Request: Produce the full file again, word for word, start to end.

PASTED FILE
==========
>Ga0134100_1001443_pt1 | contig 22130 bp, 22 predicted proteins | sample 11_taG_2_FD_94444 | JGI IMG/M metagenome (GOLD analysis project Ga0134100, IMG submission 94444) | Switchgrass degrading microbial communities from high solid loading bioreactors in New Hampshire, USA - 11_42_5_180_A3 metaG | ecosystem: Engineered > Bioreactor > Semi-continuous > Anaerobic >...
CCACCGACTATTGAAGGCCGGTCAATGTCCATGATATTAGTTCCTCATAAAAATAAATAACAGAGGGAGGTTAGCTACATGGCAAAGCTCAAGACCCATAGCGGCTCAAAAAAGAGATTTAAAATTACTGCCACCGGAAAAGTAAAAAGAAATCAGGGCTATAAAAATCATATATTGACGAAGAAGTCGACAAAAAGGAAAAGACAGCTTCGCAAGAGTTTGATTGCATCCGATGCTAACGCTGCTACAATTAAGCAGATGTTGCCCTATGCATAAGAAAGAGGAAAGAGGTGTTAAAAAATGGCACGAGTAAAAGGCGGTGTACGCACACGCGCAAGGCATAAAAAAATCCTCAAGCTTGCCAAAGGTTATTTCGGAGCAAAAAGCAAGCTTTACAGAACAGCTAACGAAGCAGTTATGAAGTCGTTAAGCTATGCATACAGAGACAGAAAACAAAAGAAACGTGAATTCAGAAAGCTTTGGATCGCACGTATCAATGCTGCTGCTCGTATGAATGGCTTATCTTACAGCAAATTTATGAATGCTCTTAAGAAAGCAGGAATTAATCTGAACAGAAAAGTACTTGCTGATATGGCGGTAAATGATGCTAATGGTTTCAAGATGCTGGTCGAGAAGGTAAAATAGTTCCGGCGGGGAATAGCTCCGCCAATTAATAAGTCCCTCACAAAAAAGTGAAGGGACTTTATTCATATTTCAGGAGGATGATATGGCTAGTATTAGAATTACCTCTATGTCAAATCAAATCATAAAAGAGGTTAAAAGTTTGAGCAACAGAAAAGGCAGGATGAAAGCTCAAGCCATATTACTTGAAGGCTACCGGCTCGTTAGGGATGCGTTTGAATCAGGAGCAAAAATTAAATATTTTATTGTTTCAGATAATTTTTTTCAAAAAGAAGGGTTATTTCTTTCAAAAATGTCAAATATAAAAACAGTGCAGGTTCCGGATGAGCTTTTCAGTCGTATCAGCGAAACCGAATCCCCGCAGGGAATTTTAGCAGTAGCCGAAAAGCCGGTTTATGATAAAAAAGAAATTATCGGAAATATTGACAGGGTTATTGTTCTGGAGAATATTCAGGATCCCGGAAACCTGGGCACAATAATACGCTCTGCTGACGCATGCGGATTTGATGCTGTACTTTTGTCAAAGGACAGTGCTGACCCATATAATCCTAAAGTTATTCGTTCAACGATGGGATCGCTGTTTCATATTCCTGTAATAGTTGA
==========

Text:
>Ga0134100_1001443_pt1 | contig 22130 bp, 22 predicted proteins | sample 11_taG_2_FD_94444 | JGI IMG/M metagenome (GOLD analysis project Ga0134100, IMG submission 94444) | Switchgrass degrading microbial communities from high solid loading bioreactors in New Hampshire, USA - 11_42_5_180_A3 metaG | ecosystem: Engineered > Bioreactor > Semi-continuous > Anaerobic >...
CCACCGACTATTGAAGGCCGGTCAATGTCCATGATATTAGTTCCTCATAAAAATAAATAACAGAGGGAGGTTAGCTACATGGCAAAGCTCAAGACCCATAGCGGCTCAAAAAAGAGATTTAAAATTACTGCCACCGGAAAAGTAAAAAGAAATCAGGGCTATAAAAATCATATATTGACGAAGAAGTCGACAAAAAGGAAAAGACAGCTTCGCAAGAGTTTGATTGCATCCGATGCTAACGCTGCTACAATTAAGCAGATGTTGCCCTATGCATAAGAAAGAGGAAAGAGGTGTTAAAAAATGGCACGAGTAAAAGGCGGTGTACGCACACGCGCAAGGCATAAAAAAATCCTCAAGCTTGCCAAAGGTTATTTCGGAGCAAAAAGCAAGCTTTACAGAACAGCTAACGAAGCAGTTATGAAGTCGTTAAGCTATGCATACAGAGACAGAAAACAAAAGAAACGTGAATTCAGAAAGCTTTGGATCGCACGTATCAATGCTGCTGCTCGTATGAATGGCTTATCTTACAGCAAATTTATGAATGCTCTTAAGAAAGCAGGAATTAATCTGAACAGAAAAGTACTTGCTGATATGGCGGTAAATGATGCTAATGGTTTCAAGATGCTGGTCGAGAAGGTAAAATAGTTCCGGCGGGGAATAGCTCCGCCAATTAATAAGTCCCTCACAAAAAAGTGAAGGGACTTTATTCATATTTCAGGAGGATGATATGGCTAGTATTAGAATTACCTCTATGTCAAATCAAATCATAAAAGAGGTTAAAAGTTTGAGCAACAGAAAAGGCAGGATGAAAGCTCAAGCCATATTACTTGAAGGCTACCGGCTCGTTAGGGATGCGTTTGAATCAGGAGCAAAAATTAAATATTTTATTGTTTCAGATAATTTTTTTCAAAAAGAAGGGTTATTTCTTTCAAAAATGTCAAATATAAAAACAGTGCAGGTTCCGGATGAGCTTTTCAGTCGTATCAGCGAAACCGAATCCCCGCAGGGAATTTTAGCAGTAGCCGAAAAGCCGGTTTATGATAAAAAAGAAATTATCGGAAATATTGACAGGGTTATTGTTCTGGAGAATATTCAGGATCCCGGAAACCTGGGCACAATAATACGCTCTGCTGACGCATGCGGATTTGATGCTGTACTTTTGTCAAAGGACAGTGCTGACCCATATAATCCTAAAGTTATTCGTTCAACGATGGGATCGCTGTTTCATATTCCTGTAATAGTTGA